Registered investment advisors are generally paid an hourly rate, a flat advisory fee, or a percentage of assets under management. For this reason, they may be less expensive than other advisors.

What to Look For in a Registered Investment Advisor

Given the complex financial advisor ecosystem, choosing the right professional can be challenging. However, every investor should consider certain things before hiring a registered investment advisor.

  • Check the RIA’s ADV for evidence of fraud, disciplinary action, or if any of the firm’s representatives have gone bankrupt.
  • Be sure the advisor’s compensation framework is transparent and fee-based. Fees should not exceed 1.5% of assets under management. If the advisor agreement includes buying, selling, and managing investments, check the fee schedule for those services.
  • Most RIAs have other professional qualifications and licenses that demonstrate their financial planning and wealth management expertise. Look for RIAs who are also Certified Financial Planners (CFPs), Chartered Financial Analysts (CFAs), Chartered Investment Counselors (CICs), or Personal Financial Specialists (PFSs). These dual-credentialed professionals take a more holistic approach to wealth management.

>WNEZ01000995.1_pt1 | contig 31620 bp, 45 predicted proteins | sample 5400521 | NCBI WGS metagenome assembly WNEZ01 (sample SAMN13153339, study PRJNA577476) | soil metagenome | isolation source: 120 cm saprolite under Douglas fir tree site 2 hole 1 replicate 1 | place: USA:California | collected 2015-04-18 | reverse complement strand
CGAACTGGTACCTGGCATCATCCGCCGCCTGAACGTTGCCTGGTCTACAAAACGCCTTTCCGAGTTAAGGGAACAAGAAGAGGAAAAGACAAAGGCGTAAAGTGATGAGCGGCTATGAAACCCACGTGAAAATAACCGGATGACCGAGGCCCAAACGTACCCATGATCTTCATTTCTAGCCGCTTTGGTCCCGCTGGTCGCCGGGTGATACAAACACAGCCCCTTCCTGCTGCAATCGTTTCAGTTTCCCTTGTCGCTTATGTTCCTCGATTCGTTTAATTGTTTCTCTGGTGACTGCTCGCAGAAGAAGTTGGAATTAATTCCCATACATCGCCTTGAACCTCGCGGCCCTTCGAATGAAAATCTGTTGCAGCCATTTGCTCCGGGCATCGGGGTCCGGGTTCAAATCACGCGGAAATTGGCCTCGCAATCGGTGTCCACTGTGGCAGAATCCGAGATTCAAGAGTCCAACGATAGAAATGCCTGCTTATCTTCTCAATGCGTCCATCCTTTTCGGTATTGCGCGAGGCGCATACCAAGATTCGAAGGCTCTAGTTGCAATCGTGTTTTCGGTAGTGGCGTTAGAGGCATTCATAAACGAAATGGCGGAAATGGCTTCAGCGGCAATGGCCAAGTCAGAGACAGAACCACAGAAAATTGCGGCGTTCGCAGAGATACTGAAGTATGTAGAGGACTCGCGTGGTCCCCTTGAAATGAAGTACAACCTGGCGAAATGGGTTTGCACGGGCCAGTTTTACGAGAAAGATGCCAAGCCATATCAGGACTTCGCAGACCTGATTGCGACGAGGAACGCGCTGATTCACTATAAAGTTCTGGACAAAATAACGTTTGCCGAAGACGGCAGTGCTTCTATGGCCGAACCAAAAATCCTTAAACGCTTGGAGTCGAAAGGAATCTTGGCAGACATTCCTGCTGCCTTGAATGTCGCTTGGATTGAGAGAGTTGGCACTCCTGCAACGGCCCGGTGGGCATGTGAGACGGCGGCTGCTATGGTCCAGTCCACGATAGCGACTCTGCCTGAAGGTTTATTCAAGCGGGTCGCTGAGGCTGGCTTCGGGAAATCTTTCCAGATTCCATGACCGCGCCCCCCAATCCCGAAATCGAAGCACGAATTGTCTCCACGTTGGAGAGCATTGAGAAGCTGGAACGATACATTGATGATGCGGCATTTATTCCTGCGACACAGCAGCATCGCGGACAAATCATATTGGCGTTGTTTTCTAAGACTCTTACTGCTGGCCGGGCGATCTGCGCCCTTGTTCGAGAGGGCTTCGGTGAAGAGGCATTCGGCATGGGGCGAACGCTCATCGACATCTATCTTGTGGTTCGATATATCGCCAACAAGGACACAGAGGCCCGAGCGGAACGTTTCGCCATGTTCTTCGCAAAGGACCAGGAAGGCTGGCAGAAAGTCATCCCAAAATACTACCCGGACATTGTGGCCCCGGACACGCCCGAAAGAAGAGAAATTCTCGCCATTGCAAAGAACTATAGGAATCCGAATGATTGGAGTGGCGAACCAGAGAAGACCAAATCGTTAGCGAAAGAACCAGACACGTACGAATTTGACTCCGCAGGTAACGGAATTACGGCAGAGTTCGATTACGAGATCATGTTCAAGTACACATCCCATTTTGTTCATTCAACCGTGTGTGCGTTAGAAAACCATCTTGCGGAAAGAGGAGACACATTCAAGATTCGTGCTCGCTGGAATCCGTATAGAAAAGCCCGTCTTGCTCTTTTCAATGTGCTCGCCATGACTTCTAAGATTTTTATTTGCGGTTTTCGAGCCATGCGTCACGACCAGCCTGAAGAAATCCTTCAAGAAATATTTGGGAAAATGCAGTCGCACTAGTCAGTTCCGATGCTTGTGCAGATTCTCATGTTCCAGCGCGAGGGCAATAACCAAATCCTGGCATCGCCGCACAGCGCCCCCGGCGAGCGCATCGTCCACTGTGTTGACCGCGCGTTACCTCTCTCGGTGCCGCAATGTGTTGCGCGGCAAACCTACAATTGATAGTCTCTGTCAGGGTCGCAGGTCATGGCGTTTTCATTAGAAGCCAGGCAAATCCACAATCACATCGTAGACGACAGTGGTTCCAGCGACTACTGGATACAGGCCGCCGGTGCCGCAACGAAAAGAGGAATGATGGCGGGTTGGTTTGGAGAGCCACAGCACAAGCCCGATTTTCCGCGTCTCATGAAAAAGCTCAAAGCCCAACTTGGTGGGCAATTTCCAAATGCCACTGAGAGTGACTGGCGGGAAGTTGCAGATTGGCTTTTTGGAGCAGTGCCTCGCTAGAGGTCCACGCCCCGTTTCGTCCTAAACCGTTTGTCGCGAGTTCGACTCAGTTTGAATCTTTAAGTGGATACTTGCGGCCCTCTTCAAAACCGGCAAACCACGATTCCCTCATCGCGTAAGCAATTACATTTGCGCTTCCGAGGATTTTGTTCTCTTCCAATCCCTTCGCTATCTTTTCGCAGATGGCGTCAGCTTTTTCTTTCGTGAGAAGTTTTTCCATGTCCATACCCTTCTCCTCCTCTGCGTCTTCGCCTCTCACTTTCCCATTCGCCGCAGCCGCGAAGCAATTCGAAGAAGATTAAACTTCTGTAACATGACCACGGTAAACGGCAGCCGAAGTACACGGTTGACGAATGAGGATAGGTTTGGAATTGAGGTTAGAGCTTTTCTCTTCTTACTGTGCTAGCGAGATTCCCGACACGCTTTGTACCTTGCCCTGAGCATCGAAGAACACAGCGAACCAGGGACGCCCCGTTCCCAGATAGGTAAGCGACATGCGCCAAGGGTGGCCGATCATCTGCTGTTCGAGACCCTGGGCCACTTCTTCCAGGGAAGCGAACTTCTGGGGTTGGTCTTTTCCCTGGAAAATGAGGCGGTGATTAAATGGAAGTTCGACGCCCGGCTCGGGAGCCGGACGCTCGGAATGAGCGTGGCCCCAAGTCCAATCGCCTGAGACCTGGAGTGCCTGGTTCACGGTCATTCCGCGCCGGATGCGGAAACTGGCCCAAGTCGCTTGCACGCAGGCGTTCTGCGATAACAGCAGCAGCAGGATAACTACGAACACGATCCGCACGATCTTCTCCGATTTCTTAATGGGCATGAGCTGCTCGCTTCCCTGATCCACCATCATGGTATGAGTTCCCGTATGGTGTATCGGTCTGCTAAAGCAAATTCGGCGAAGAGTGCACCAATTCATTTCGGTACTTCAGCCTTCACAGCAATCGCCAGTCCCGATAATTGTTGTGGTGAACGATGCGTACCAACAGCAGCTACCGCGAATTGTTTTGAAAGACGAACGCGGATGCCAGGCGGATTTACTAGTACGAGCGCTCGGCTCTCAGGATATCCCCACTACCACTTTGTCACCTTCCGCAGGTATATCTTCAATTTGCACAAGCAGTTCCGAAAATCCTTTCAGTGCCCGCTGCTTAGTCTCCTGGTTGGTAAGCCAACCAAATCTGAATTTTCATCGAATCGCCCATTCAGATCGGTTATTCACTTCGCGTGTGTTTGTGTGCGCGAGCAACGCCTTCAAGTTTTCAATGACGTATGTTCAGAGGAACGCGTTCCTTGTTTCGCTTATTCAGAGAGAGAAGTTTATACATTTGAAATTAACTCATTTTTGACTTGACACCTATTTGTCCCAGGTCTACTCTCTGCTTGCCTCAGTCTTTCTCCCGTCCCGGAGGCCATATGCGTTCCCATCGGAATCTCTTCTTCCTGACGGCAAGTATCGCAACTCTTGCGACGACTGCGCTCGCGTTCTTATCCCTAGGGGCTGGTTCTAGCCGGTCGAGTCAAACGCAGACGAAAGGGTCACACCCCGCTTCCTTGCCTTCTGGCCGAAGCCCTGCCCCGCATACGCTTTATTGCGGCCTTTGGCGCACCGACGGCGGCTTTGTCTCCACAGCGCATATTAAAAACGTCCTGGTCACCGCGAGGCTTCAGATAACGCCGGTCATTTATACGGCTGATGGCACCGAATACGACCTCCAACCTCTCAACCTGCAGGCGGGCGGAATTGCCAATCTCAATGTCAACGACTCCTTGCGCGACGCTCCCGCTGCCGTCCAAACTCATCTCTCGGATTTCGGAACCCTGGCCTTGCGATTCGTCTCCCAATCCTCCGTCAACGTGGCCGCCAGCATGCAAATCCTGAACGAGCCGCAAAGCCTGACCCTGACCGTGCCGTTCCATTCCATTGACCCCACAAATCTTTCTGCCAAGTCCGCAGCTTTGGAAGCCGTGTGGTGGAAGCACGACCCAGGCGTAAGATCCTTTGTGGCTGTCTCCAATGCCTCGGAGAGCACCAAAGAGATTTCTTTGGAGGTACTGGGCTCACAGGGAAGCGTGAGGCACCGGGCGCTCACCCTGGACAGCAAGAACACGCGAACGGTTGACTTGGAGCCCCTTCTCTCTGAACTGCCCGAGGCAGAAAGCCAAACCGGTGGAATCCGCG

RELATED: 9 Wealth-Building Lessons I’ve Learned Polling Personal Finance Nerds


Registered investment advisors or RIAs are licensed financial professionals who specialize in wealth management. RIAs are regulated by the Financial Industry Regulatory Authority (FINRA) and a state securities administrator.

RIAs are fiduciaries, which means they have a legal duty to act in their clients’ best interests. They must also publicly disclose their fee structure, investment style, assets under management, and any complaints or disciplinary action.


  1. Financial Industry Regulatory Authority. (n.d.) Series 7 – General Securities Representative Exam. Retrieved from
  2. Frontier Wealth. (n.d.) RIA vs. Broker-Dealer: What’s the Difference? Retrieved from
  3. Lazaroff, P. (2016.) The Difference Between Fiduciary And Suitability Standards. Forbes. Retrieved from